Value weighting gives the index a consistent volatility horizon (e.g., 30 calendar days)—otherwise higher valued futures would be disproportionately weighted.
The next section is for people that want to compute the index themselves. Yes, there are people that do that. If you are interested in the supposed “buy high, sell low” theory of roll loss you should check out the “Contango Losses” topic at the bottom of this post.
Lower case “t” stands for the current trading day, “t-1” stands for the previous trading day.
The index level for today ( IndexTRt ) is equal to yesterday’s index (IndexTRt-1) multiplied by a one plus a complex ratio plus the Treasury Bill Return TBRt. The index creators arbitrarily set the starting value of the index to be 100,000 on December 20th, 2005.
The number of trading days remaining on the M1 contract is designated by “dr”. The “dt” is the total number of trading days that the M1 contracts are the next to expire futures contract.
M1 and M2 are the daily mark-to market settlement values, not the close values of the VIX futures. The CBOE provides historical data on VIX futures back to 2004 here.
When dr is not equal to dt:
When dr = dt (the day the previous M1 expires) we have a different equation:
Yes, this 2nd equation could be simplified because dr/dt = 1, but then it wouldn’t fit as nicely into the equation below which uses a little logic to combine both cases:
The equation assumes that the entire index value is invested in treasury bills.
- An interesting special case occurs when you assume that the M1 and M2 prices are completely stable and in a contango term structure for multiple days—for example, M1 at 17 and M2 at 18. In that situation the equation simplifies to:
- This special case illustrates that there is no erosion of the index value just because it’s selling lower price futures and buying higher priced futures—in fact it goes up because of T-bill interest. It’s the equivalent of exchanging two nickels for a dime—no money is lost. For more on this see: The Cost of Contango.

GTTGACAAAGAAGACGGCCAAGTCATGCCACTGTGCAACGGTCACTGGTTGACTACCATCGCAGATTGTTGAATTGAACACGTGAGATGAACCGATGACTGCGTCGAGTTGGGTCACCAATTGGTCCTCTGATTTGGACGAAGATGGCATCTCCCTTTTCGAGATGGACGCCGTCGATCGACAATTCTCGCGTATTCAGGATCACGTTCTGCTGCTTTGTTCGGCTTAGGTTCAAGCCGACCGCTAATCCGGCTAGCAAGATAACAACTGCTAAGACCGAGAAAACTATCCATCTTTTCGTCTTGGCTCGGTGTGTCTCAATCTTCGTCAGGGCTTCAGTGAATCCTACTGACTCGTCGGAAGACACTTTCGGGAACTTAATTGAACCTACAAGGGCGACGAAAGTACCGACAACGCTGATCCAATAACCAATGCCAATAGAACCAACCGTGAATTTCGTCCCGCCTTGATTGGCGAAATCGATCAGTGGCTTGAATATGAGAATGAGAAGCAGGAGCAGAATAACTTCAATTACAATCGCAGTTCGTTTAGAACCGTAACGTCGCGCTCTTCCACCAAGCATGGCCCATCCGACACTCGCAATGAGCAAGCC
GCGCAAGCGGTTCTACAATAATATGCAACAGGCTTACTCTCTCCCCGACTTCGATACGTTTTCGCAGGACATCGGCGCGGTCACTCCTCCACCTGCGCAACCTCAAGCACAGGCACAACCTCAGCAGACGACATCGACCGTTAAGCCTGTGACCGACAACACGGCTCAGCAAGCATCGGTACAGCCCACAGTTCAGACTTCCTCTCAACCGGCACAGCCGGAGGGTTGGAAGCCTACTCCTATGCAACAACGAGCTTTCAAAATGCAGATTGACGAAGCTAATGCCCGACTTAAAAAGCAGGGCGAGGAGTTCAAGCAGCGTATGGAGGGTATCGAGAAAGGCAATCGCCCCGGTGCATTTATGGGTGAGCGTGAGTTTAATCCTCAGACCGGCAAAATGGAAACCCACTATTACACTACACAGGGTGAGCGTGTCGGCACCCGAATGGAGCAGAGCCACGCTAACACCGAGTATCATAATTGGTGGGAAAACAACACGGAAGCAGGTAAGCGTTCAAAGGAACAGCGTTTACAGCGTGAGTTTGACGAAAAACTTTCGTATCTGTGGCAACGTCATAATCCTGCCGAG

For more information:
It’s expensive to buy securities that track volatility. Their holding costs are so high that your timing has to be exquisite in order to end up with a profit. However, if you’re hedging a short volatility position, or poised to jump into the general market at a possible transition point a long volatility position might make sense.
If SPX breaks through the trendline it’s likely volatility will really spike. Alternately if the market rallies then volatility will quickly fade, so an asymmetric bet (e.g., call options) is attractive. If volatility spikes you benefit from the rapid run-up, but if it’s a false alarm your losses are limited.
The next question is to determine what underlying volatility product is best for this hedge and how large a position is needed to balance the risk in your general market position. Investing in the CBOE’s VIX® would be ideal, but unfortunately there’s no way to directly invest in the VIX, so we’re left with a set of compromised choices—volatility Exchange Traded Products (ETPs) like TVIX, VXX, or VIXM (see volatility tickers for the complete list), or VIX futures. Later in this post I’ll analyze how three specific investments would have performed during an actual correction, but first I’ll examine a key issue—how much will the volatility products move up if the market drops.
The chart below shows how the volatility ETPs have historically reacted during negative S&P 500 (e.g., SPY) market moves. The data uses simulations of ETP prices from 2004 until their inceptions and actual data after that.
The median value of these ratios stays fairly stable over a wide range of percentage moves. For example, the median percentage moves of 1X short term ETPs like VXX will consistently cluster around negative 2.25 times the percentage moves in the S&P. A daily -1% move in SPY typically results in a VXX positive move of around 2.25%.